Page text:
Complaints filed with the Equal Employment Opportunity Commission (EEOC) have risen 30 percent in the past two decades. In fact, a recent New York Times article detailed the story of two multi decades-long female professors at Ohio State University who recently filed age discrimination claims against their former employer. Both retired short of their full-time retirement benefits. According to AARP, it is not uncommon for employers to try to save money by getting rid of workers who have higher salaries and more expensive benefits – not surprisingly, these are usually more tenured (and older) employees.
Age Discrimination in Employment Act
Federal law protects job applicants, as well as current employees, from age discrimination in the workplace. This law specifically covers companies with more than 20 employees. The prohibition of discrimination – or biased treatment – based on age applies to all matters regarding decisions relating to employment, including hiring, firing, layoffs, promotions, salary and other conditions of employment. It should not be misunderstood that law prevents someone from being fired at all. Instead, if age is the sole factor in that decision, it is illegal. It is important to know that the burden of proving age – and not some other legitimate business reason – was the basis for the decision is placed on the former employee.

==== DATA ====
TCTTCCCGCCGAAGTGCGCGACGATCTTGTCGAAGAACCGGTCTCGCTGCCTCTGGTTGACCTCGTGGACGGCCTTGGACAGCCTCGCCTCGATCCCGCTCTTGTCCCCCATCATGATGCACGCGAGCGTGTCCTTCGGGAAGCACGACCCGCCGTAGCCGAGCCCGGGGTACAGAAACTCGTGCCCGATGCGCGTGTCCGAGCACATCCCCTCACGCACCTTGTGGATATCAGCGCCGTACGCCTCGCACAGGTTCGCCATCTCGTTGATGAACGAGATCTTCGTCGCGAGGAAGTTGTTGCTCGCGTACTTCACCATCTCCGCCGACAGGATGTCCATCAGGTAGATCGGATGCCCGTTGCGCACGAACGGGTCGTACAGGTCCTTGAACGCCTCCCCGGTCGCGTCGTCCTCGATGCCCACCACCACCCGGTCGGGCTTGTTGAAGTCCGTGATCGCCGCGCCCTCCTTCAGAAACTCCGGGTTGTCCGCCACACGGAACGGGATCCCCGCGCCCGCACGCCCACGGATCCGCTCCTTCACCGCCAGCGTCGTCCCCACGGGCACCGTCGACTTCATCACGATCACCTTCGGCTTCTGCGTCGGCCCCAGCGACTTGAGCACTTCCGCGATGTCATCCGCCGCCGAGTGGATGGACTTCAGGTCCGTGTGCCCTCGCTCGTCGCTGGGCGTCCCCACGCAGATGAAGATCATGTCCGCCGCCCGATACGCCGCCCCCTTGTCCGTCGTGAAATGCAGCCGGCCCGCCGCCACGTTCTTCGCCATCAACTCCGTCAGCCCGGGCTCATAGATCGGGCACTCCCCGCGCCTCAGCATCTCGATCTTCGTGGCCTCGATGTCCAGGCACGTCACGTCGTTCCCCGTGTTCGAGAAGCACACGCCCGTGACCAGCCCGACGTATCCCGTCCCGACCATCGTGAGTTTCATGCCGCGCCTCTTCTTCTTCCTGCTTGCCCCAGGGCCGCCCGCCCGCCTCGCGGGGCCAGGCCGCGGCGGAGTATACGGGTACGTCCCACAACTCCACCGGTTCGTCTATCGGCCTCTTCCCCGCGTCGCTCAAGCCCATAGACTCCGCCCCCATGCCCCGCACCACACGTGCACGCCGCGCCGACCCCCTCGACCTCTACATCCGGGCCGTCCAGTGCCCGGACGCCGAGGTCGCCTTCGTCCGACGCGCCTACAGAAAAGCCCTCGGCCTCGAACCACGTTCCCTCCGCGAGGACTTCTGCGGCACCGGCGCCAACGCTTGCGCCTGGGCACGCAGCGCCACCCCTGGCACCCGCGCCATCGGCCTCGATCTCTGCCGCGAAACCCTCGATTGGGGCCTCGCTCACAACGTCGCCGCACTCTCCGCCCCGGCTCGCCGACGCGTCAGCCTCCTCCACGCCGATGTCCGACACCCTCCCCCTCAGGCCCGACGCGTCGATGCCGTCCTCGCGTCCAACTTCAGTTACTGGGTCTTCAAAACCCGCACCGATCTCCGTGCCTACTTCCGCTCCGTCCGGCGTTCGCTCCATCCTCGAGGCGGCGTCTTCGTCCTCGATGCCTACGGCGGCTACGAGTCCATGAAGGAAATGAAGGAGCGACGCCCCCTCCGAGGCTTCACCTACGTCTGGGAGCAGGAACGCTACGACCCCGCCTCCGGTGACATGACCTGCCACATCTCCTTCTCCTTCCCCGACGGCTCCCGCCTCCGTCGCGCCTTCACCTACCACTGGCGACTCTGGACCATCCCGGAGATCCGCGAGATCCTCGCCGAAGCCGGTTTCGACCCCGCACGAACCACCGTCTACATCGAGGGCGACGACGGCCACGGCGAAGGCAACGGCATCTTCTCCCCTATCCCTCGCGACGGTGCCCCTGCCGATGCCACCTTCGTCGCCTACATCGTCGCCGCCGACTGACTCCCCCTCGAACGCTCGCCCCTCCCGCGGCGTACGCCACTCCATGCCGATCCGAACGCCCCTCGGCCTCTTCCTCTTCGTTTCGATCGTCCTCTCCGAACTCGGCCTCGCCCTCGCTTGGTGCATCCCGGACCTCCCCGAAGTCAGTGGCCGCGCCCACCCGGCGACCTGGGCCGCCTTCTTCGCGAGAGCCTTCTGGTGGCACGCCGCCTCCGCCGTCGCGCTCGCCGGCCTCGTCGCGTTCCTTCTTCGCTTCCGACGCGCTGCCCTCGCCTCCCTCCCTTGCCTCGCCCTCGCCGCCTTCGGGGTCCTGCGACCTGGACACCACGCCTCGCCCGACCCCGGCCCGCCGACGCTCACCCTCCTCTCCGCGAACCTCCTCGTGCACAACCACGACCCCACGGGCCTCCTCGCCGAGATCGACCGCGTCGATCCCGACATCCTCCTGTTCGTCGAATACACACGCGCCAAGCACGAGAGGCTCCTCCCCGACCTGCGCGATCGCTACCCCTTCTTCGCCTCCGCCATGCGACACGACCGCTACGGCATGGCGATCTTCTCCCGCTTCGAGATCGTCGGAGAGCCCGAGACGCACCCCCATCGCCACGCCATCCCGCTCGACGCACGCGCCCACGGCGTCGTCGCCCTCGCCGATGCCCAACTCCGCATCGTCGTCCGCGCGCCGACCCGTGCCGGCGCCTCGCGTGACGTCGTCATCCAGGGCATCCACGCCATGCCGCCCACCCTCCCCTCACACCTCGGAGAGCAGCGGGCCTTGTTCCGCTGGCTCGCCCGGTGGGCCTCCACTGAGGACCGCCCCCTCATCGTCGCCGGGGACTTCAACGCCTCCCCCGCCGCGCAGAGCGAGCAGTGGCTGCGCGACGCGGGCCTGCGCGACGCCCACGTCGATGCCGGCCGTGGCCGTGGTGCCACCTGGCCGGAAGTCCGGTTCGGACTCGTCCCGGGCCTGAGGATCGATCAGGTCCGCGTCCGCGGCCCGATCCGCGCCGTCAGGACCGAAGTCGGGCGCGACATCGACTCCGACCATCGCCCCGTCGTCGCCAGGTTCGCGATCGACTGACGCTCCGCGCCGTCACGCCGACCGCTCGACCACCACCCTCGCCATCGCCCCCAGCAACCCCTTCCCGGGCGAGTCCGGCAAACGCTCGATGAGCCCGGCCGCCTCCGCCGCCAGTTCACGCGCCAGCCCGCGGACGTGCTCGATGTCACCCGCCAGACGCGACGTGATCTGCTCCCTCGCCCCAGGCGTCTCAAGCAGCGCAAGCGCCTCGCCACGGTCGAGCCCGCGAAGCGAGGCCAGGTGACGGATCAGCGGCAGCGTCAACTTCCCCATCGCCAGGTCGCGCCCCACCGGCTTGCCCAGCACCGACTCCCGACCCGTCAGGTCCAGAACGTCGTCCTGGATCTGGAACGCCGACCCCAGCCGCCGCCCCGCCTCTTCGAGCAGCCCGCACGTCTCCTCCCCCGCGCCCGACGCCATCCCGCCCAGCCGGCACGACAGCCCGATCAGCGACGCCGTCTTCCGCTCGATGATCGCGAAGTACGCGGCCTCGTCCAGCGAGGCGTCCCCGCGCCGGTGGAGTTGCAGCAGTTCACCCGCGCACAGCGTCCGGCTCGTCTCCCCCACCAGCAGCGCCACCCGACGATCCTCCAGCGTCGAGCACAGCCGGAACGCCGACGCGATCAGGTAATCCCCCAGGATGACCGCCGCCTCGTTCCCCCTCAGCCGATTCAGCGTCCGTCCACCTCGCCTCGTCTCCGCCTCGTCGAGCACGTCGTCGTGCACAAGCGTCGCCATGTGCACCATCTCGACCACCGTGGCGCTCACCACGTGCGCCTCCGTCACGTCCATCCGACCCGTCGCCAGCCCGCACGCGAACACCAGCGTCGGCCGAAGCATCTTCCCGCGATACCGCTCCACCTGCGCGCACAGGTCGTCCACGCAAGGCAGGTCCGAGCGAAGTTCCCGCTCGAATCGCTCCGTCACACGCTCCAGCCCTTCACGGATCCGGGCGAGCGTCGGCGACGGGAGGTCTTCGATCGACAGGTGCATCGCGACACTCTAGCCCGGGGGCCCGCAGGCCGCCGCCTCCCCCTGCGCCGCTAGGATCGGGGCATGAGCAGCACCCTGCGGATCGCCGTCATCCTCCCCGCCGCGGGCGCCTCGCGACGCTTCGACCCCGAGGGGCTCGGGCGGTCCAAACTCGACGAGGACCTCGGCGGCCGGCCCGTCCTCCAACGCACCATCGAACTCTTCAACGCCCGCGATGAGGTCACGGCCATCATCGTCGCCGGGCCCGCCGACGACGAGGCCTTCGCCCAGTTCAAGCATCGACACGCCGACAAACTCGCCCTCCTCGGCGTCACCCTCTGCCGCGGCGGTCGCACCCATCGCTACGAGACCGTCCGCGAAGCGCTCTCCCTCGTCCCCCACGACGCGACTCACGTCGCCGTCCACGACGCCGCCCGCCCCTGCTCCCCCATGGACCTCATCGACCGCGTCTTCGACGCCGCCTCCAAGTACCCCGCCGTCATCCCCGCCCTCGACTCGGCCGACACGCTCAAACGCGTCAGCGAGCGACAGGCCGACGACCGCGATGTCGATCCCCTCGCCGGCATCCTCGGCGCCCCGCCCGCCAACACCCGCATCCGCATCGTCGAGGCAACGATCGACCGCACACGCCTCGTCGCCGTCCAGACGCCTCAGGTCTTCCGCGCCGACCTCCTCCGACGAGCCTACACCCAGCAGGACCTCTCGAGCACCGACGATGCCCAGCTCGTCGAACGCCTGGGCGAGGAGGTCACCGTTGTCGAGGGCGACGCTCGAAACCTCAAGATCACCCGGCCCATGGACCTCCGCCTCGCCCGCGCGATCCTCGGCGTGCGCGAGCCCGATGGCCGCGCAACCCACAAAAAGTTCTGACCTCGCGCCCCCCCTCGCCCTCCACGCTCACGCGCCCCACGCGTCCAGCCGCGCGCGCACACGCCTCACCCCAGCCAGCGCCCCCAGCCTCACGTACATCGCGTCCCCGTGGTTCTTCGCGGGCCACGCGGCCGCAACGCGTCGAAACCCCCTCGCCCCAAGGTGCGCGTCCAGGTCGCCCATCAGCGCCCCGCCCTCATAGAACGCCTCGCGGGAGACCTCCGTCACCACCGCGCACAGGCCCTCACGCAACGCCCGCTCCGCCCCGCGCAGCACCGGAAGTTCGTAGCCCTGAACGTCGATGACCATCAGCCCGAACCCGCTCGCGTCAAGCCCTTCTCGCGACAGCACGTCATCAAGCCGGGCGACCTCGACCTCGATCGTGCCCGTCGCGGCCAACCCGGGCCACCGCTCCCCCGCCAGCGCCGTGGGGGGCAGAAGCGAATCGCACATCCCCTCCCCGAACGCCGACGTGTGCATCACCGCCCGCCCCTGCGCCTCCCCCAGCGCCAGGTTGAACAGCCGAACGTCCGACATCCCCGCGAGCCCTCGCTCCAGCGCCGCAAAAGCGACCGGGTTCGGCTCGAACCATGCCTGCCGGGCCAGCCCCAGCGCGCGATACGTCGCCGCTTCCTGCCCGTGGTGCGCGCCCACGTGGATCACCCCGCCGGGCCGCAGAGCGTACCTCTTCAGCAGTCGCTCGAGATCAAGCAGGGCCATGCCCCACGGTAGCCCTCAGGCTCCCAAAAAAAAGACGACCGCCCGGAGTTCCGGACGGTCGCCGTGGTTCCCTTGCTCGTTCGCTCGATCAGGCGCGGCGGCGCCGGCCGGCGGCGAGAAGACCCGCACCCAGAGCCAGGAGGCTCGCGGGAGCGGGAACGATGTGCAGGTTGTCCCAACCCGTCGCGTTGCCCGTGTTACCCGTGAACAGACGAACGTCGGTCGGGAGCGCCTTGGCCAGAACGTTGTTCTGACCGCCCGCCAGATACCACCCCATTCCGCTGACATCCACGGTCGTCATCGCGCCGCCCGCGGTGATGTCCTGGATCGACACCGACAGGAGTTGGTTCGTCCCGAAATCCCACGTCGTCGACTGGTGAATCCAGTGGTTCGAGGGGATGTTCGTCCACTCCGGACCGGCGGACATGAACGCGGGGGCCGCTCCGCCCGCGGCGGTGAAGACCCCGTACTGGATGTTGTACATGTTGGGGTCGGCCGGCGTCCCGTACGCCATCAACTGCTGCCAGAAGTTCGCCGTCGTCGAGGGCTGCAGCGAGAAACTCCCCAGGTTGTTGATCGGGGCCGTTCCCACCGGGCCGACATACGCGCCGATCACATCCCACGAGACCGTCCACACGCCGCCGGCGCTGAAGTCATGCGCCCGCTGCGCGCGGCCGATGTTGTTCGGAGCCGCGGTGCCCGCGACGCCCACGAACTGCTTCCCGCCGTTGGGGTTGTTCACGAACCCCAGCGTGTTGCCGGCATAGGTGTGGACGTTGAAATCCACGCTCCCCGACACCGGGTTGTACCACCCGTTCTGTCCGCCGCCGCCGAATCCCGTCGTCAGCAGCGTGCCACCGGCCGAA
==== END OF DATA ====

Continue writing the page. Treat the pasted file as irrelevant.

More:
Moreover, the law does not forbid employers from asking a potential hire for his or her date of birth. That being said, because these types of questions often discourage older workers from applying – or have an implication of an intent to discriminate – they should only be asked for lawful purposes. On the other hand, the law does forbid an employer from assigning work to an employee based on his or her age – even if the employer believes the work assignment is beneficial for the workers.
How to File a Claim
An individual who experiences age discrimination at the workplace and wishes to pursue legal action must file a claim with the U.S. Equal Employment Opportunity Commission (EEOC). This must be done within 180 days from the date the victim became aware of the age discrimination. Once a discrimination claim is initiated, the EEOC will try to settle the matter through mediation. Mediation is often an effective way of resolving disputes between parties without the need to go to court; it involves an independent third party, known as the mediator – who facilitates both sides coming to a reasonable agreement. If mediation proves to be unsuccessful, the EEOC conducts an investigation. Should the EEOC find a “reasonable cause” that discrimination occurred, it will attempt mediation for a second time. Should this mediation fail as well, the EEOC may take legal action on behalf of the victim. If a resolution of the matter has not passed in six months, the employment discrimination victim may request a “right-to-sue” letter from the EEOC and proceed with private litigation. He or she also has the right to any information discovered and collected during the EEOC’s investigation.
New York Age Discrimination Lawyers
If you believe you have been discriminated against because your age – or have received biased treatment by an employer based on any other protected status – contact the seasoned employment discrimination lawyers in NY at Ricotta & Marks, P.C. today. With years of experience representing victims of discrimination across the State of New York, our lawyers will help guide you through every step of this process. Call (347)-464-8694 today for your free initial case evaluation.